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Screen Time: Why the 2-Minute Warning Doesn't Work

When all else fails, blame tech

Kids and Use of Tech |

Just when you think you have a parenting strategy in the bag, some study comes along and rears the former advice on its head. Praise, anyone? The latest study claims giving kids a two-minute warning before pulling the plug on screen time is doomed to backfire.

In fact, giving kids a two-minute warning to say goodbye to the iPad will most likely make matters worse. Instead of easing the transition, the heads up that screen time will end imminently can provoke bigger tantrums. 

Researchers at the University of Washington were so taken aback by the findings, they ramped up control elements of the small study, which involved children aged one through five. 

“We were really shocked - to the point that we thought ‘well, maybe parents only give the two-minute warning right before something unpleasant or when they know a child is likely to put up resistance,'” said lead author, Alexis Hiniker. "... but every way we sliced it, the two-minute warning made it worse.”

But there was a silver lining. In 75 per cent of cases, kids transitioned fine when screen time reached an end. And it seems parents, rather than treating devices as electronic babysitters, tended to use tablets responsibly, e.g. while they tended to chores or to kill waiting time during car rides or at doctor's offices.

So if not the two-minute warning, then what? 

I admit this is a sticking point with my own son, and the catalyst for many a meltdown. So much so that I am often tempted to nix screen time altogether, though I know that's hardly a fair or realistic option.

The most success I've had (as suggested by the researchers) is to terminate screen time when a game or video has reached a natural conclusion.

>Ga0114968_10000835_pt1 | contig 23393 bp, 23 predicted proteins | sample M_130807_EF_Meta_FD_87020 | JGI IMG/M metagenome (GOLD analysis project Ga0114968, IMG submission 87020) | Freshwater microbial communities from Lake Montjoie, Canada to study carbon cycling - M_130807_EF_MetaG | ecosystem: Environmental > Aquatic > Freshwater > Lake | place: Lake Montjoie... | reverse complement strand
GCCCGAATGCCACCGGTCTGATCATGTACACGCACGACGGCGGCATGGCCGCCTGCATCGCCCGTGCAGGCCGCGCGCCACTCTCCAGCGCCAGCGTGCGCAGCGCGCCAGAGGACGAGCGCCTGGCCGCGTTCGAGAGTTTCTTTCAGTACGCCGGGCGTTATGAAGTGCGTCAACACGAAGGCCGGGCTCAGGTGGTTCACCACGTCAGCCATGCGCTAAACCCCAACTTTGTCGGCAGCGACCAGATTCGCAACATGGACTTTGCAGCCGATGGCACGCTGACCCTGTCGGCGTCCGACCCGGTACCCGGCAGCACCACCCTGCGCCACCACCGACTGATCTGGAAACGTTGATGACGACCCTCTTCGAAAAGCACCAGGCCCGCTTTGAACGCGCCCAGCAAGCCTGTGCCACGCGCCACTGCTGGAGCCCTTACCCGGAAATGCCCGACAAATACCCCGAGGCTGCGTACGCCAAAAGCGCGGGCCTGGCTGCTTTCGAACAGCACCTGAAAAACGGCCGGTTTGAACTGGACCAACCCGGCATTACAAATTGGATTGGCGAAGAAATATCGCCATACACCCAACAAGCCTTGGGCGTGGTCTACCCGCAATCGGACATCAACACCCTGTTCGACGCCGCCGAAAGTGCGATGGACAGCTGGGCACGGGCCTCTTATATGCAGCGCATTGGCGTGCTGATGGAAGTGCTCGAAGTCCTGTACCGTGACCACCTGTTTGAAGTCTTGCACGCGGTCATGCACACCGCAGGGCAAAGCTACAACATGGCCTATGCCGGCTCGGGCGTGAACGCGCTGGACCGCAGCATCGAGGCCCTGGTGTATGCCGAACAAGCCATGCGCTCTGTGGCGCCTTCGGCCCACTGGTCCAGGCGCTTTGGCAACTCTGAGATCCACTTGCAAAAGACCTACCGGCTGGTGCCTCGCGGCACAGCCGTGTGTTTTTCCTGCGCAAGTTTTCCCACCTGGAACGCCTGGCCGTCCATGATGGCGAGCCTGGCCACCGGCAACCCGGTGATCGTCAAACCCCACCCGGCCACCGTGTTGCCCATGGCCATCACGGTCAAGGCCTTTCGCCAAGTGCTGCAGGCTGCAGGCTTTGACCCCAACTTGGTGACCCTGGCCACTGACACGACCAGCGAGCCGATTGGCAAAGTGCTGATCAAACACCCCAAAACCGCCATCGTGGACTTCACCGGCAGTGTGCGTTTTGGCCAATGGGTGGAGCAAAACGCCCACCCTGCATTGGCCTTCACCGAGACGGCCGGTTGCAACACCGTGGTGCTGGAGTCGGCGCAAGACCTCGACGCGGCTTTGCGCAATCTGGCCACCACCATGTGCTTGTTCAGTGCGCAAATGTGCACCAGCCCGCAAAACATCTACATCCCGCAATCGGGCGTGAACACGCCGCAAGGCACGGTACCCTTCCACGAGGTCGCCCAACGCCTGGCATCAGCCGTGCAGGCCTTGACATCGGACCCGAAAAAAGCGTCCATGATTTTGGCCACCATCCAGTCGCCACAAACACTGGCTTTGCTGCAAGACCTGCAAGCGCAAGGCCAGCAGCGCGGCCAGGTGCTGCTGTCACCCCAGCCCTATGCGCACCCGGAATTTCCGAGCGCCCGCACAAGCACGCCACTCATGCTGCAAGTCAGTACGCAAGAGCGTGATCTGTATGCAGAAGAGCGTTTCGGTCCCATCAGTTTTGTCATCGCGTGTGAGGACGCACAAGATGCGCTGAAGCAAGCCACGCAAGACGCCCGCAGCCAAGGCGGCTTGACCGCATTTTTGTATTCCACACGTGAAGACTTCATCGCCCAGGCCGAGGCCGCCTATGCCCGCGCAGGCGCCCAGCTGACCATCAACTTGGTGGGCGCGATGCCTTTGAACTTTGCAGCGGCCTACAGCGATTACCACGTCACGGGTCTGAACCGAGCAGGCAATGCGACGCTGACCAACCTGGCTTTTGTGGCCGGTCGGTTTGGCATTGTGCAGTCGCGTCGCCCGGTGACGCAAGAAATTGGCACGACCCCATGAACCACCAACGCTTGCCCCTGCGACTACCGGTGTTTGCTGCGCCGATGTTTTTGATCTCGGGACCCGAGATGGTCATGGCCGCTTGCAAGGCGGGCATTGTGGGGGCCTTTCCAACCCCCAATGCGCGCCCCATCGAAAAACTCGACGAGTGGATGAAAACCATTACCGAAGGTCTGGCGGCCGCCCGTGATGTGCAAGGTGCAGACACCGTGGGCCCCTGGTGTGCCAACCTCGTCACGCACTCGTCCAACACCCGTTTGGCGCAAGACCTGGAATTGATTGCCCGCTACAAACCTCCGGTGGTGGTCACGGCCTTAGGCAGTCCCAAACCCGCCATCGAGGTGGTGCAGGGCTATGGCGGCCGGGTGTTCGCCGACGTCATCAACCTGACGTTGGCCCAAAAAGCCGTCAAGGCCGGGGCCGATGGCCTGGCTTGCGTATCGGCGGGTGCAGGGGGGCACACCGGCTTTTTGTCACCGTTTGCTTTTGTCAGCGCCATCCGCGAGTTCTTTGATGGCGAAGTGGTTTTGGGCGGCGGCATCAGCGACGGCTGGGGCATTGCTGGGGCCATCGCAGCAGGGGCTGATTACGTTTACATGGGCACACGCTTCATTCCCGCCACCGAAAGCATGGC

I'll tell my son he has to wrap it up shortly. I'll ask how long there is remaining in whatever he happens to be watching or playing, then I let him know that it's the last one. Nine times out of ten, this method works, unless he's playing a particular game in "infinity" mode. When there is no natural pause, he is loathe to hand it over. Setting a timer only winds up him more.

“The kids we looked at for this particular study are right in that power struggle age,” said senior study author, Julie Kientz. “Once you take that parental withholding component out of it, kids are a lot more accepting.”

What I've noticed is that my guy tends to be far more agreeable when there is an element of negotiation and communication involved. I can only imagine how I'd feel if I was watching or playing something and my husband came over and snatched my phone out of my hand. Pretty pissed.

When all else fails, many parents aren't above blaming the tech. A battery can just up and die. A wi-fi connection can suddenly, inexplicably drop out. But be warned. This method of deception comes with a very short shelf life. By age five most kids are way too savvy to fall for prey to the tech failure excuse.

 RELATED: Why You May Need a Tech Time Out